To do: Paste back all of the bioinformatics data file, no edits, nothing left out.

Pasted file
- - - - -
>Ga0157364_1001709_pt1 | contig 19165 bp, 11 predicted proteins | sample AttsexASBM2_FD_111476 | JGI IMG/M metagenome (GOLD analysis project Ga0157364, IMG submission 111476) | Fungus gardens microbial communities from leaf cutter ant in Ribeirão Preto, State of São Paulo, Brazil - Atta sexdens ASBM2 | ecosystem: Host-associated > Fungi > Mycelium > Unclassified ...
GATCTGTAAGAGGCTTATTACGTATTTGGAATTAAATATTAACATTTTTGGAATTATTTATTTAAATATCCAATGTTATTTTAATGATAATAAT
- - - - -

>Ga0157364_1001709_pt1 | contig 19165 bp, 11 predicted proteins | sample AttsexASBM2_FD_111476 | JGI IMG/M metagenome (GOLD analysis project Ga0157364, IMG submission 111476) | Fungus gardens microbial communities from leaf cutter ant in Ribeirão Preto, State of São Paulo, Brazil - Atta sexdens ASBM2 | ecosystem: Host-associated > Fungi > Mycelium > Unclassified ...
GATCTGTAAGAGGCTTATTACGTATTTGGAATTAAATATTAACATTTTTGGAATTATTTATTTAAATATCCAATGTTATTTTAATGATAATAAT